The two themes I want out to draw out from this passage have been underlined (vv14+22). The first concerns the nature of “eternal life” and what the Bible means by it. Many understand it to refer to “going to heaven when you die” which is absolutely not the case albeit those who possess it will do just that. But not only they, for as this passage makes clear “eternal life” is a gift of God that was not available until the Word of God became incarnate. It pertains to a state of being not a heavenly destination: “the water that I shall give him will become in him a fountain of water springing up into everlasting life.” For “this is eternal life, that they might know You the only true God and Jesus Christ whom You have sent” (Jn17:3). Eternal life pertains to experiencing a living relationship with Jesus Christ whilst still incarnate – a privilege offered to the Christian alone. That is not to say it does not impact upon one’s eternal destiny for it prepares those who possess it jointly to inherit with Christ “an exceeding and eternal weight of glory”, a concept currently beyond human comprehension (2Cor4:17).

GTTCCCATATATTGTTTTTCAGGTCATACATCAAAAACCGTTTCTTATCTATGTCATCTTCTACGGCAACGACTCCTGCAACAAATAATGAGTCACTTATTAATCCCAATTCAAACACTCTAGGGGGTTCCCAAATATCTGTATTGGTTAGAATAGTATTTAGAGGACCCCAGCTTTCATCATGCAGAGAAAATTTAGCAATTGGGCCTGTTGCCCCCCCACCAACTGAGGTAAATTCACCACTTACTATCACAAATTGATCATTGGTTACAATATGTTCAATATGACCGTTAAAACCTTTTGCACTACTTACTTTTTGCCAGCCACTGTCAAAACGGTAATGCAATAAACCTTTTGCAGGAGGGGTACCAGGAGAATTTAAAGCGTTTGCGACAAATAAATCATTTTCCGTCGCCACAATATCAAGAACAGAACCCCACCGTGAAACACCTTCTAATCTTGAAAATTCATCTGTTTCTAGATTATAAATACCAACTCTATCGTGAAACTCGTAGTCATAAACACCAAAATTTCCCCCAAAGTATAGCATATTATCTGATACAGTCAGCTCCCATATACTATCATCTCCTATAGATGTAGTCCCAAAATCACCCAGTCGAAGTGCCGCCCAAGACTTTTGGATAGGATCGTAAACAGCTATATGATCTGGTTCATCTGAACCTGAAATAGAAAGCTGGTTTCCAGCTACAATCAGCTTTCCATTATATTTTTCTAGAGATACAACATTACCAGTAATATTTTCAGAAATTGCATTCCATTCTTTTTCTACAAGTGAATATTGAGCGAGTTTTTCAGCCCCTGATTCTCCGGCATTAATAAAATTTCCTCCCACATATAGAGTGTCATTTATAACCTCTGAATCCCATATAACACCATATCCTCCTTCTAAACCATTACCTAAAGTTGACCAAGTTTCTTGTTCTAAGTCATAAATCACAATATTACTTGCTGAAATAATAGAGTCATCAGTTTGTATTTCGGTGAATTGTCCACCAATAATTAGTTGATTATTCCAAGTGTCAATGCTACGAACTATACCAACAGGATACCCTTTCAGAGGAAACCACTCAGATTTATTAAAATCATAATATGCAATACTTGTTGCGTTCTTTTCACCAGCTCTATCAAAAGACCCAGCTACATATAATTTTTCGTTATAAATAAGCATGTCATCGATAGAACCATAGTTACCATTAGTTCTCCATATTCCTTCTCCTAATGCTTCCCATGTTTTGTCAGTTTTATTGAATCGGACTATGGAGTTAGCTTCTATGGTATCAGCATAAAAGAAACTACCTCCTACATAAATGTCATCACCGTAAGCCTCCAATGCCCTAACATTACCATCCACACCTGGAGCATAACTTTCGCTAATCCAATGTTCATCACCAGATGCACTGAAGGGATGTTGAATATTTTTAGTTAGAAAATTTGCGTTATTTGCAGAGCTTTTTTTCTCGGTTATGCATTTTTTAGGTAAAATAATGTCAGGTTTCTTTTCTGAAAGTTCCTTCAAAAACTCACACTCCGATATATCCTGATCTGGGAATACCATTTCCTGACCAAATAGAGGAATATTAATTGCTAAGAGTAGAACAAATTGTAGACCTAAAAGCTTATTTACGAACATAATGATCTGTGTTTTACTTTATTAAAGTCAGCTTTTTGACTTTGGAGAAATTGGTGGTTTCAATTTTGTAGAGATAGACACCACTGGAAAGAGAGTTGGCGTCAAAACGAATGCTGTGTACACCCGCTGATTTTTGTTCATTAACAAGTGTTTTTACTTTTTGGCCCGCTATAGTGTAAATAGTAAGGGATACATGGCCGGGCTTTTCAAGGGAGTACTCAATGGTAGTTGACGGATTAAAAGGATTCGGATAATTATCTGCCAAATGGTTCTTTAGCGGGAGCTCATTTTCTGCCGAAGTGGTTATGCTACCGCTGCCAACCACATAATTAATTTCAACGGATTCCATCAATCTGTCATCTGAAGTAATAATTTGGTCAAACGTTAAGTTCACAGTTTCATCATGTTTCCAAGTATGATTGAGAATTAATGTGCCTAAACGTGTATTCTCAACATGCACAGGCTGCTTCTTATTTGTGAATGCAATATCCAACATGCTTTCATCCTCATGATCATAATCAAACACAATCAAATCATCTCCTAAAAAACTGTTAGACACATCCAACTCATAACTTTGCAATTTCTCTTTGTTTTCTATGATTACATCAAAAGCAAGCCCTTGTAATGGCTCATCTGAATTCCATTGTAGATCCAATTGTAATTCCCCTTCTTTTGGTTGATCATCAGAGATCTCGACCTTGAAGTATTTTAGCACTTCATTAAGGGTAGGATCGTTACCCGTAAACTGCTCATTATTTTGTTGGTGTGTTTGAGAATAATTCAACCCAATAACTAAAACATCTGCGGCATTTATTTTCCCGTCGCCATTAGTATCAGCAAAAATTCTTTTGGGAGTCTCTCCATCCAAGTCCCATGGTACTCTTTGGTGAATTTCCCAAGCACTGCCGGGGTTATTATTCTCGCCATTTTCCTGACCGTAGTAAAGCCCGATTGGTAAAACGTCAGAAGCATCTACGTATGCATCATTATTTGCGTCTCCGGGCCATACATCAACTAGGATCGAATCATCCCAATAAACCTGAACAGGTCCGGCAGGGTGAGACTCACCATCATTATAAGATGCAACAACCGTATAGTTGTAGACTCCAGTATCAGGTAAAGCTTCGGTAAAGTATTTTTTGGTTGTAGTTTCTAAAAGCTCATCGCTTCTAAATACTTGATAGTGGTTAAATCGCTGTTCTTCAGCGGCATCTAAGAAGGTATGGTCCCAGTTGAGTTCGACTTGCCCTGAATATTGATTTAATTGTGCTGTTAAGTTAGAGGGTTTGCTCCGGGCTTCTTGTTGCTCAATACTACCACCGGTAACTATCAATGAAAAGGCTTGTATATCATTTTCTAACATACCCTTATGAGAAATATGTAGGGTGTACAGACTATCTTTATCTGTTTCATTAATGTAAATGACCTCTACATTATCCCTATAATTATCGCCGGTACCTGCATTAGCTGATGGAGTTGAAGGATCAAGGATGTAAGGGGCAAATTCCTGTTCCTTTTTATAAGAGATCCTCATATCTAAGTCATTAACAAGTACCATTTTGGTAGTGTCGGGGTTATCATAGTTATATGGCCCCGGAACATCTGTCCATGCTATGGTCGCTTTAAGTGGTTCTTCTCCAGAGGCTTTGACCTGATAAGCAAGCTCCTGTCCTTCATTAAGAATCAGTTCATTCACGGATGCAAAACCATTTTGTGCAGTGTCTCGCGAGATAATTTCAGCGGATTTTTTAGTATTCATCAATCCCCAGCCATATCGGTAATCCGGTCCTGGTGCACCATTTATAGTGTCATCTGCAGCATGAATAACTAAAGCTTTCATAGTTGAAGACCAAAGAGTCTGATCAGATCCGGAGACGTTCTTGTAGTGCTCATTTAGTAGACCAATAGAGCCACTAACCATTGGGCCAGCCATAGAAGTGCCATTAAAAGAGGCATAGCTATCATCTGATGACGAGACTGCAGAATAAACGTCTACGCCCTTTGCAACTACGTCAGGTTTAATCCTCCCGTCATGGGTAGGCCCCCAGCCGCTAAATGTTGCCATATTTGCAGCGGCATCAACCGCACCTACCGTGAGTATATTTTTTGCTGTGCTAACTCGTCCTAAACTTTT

Those who do not possess this divine gift (the vast majority of humanity) are described by Paul as being “dead”, inhabiting as they do “the body of this death” considered in the previous post. Their souls will not be delivered from this condition until their spirit is freed at death: “Then the dust will return to the Earth as it was and the spirit will return to God who gave it” (Eccles12:7). In the meantime, though most (not all) aspire to live worthy lives, like Paul before his conversion “I see in my members another law at war with the law of my mind, making me captive to the law of sin that dwells in my members” (Rom7:23). That is the nature of the spiritual death Paul was referring to – not “damnation” (which pertains to those who are dead in the Pauline sense in body and spirit – Jude1:12) but the concupiscent instincts of the flesh conspiring with the more noble instincts of the “inner man” resulting in an inability to serve and worship God “in spirit and in truth; for the Father is seeking such to worship Him” (v23). For that to happen individuals need to be “saved” from the ravages of their earthly vessel, Paul’s “body of this death”. Those predestined to do so are chosen “not on the basis of any works of righteousness which we have done, but according to his mercy He saved us, by the washing of regeneration, and renewing of the Holy Spirit” (Tit3:5).